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Three more books I read in November 2020

The books reviewed here are all fiction. One is a children’s book.

Book cover The Tiger and the RubyThe Tiger and the Ruby by Kief Hillsbery is a book from BorrowBox. The tagline is A journey to the other side of British India. It is historical fiction set mainly in India in the time of the East India Company. There is a mystery, which a relative of the main character sets out to solve a long time afterwards. I found the book interesting, but there were many snippets of history, which I did not find memorable. I found it hard to remember that it was a work of fiction. It was interesting and well-written. The story jumped from the time of the mystery to the time of the narrator, who was of a later generation.

 

Dust coverThe Tiger in the Smoke by Margery Allingham is one of the books I recently inherited. I had read it many years ago, but couldn’t remember anything about it until the very end. In the last few pages I realised that I had read it before. It has similarities to The Franchise Affair with its background in post-WWII Britain. The variety of characters and the effect of decisions made by some of them on the lives of others make a good novel. I didn’t understand all the language of the criminals apart from ‘slop’ being back-slang for police. The changes in everyday English from the 1950s to the present day are very noticeable.

The edition I read was from a book club – World Books. Its publications had a standard appearance, demonstrated in the photos. The second photo shows how a dust cover protects a book.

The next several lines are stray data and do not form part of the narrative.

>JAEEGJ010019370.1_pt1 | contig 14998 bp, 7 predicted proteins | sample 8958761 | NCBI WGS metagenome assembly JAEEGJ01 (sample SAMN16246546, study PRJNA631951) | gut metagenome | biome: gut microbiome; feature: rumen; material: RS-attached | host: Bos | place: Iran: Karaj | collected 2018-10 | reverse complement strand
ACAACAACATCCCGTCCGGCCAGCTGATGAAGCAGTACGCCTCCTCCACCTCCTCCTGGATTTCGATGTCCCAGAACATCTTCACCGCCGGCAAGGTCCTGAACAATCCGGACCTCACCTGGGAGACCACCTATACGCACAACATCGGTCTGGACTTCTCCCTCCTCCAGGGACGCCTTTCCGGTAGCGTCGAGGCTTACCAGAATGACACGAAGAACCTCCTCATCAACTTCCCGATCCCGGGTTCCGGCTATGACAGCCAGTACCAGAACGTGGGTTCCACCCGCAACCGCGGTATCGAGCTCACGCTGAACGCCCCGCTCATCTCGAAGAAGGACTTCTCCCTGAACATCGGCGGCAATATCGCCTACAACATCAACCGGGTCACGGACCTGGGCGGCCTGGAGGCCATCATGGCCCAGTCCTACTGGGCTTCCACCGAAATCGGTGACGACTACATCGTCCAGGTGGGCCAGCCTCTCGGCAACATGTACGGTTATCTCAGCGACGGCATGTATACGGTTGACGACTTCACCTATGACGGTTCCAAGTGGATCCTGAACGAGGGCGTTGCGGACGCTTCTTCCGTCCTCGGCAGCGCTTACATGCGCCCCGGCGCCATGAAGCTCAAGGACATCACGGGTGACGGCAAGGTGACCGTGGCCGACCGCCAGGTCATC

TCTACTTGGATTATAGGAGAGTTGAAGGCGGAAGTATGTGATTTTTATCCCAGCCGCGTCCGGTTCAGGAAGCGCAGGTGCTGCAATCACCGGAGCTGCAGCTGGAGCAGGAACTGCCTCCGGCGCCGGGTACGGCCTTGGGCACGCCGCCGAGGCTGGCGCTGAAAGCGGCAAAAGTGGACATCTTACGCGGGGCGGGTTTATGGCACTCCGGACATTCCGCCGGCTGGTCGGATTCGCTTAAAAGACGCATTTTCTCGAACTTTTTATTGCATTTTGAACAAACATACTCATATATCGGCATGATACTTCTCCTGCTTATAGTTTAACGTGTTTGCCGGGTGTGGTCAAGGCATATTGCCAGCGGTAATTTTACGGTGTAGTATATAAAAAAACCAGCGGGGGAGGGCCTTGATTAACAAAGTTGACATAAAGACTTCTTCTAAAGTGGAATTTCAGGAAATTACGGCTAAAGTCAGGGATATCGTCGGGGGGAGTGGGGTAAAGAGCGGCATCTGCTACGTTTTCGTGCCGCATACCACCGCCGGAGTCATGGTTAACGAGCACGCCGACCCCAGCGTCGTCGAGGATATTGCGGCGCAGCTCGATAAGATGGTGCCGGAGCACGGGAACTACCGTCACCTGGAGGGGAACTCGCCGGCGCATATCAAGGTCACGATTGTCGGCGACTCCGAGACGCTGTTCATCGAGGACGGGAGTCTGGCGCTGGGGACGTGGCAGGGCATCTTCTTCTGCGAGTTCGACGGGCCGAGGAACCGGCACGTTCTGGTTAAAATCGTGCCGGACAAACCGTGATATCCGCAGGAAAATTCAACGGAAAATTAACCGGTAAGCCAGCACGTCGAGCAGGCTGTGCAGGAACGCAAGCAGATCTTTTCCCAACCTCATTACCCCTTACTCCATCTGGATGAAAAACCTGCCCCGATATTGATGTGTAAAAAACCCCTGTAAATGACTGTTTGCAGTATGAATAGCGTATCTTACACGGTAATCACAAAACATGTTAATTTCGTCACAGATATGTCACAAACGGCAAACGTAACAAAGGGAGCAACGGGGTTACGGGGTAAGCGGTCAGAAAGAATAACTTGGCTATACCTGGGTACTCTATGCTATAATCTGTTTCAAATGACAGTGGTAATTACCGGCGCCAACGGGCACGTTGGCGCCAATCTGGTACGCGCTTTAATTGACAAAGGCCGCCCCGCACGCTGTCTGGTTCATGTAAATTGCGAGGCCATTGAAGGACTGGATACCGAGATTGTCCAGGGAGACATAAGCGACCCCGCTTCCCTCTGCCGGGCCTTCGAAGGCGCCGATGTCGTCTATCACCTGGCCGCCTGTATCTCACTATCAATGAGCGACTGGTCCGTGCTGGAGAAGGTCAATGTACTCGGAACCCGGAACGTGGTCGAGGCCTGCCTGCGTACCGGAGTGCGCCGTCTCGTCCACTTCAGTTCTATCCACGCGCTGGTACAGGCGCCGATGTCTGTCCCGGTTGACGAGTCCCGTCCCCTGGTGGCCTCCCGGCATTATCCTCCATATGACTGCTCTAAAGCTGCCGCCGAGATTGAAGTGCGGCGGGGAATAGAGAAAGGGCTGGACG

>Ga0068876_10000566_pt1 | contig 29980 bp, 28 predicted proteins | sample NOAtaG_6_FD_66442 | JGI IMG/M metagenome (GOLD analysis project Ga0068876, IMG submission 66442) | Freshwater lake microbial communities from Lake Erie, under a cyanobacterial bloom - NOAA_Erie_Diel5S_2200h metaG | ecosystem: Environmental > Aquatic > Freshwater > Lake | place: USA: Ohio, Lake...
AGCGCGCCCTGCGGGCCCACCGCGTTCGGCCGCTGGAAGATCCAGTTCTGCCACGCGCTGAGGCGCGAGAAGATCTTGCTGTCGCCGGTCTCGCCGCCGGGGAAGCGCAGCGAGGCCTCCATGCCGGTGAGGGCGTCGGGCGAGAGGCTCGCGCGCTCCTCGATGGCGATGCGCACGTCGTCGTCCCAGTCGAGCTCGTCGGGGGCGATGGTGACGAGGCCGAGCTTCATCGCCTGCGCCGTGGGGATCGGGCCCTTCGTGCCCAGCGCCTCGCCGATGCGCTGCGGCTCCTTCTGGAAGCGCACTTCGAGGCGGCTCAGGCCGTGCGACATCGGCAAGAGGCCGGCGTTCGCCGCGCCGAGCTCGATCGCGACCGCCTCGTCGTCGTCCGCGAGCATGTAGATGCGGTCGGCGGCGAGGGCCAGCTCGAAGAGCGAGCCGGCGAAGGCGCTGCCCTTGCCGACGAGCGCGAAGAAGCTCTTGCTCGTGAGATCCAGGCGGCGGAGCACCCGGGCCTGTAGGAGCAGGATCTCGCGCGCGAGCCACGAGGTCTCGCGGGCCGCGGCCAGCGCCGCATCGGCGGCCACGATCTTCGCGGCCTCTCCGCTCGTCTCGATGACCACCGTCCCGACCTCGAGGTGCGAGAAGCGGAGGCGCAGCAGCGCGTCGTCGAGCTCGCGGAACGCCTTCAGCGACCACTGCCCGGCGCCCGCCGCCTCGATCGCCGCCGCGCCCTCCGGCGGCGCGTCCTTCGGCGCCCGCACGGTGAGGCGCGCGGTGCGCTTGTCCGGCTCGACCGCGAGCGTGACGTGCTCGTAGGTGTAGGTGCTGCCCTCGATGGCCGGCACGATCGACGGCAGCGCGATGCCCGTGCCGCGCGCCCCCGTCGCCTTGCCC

Spine of book with inside of dust cover

Book cover The Girl who saved ChristmasThe Girl Who Saved Christmas by Matt Haig is the second in a series, but stands alone. I had not read any of Matt Haig’s children’s books before. It is a mixture of fantasy and historical fiction. I thoroughly enjoyed this book, which I found on BorrowBox.

What I read in September 2019 (Part 1)

Early Riser by Jasper Fforde had been on my list of books to look out for ever since it was published last year. It perhaps wasn’t the best time to request this book from the library, when I was feeling mentally and emotionally exhausted. There is a lot about sleep and dreams in it; ironically in an overheated environment I kept falling asleep over it.

As Jasper Fforde is one of my (many) favourite authors I reread the book carefully before its three weeks’ loan was over. It was much easier to follow the plot the second time round. There were hints at what was going on, but with a large character cast, a complex social system, new uses for existing words and neologisms aplenty, knowing how some of the threads had been tied up helped me make more sense of the beginning. As usual Fforde has created a wealth of literature for the backstory to this novel from which he quotes at the beginning of each chapter. There are also his customary footnotes, which add to the text in an amusing way.

It is fantasy about an alternative reality. The humour is very dark in places. Readers familiar with classical literature, celebrities and books will appreciate this book better than those who are less widely read. Some knowledge of the geography of Wales might also help. I had to research some of the celebrities (i.e. ask hubby!) and probably should check some Greek myths.

Or you could just read it and use a search engine to see whether any of the character names have been recycled! Another good candidate for reading groups to discuss.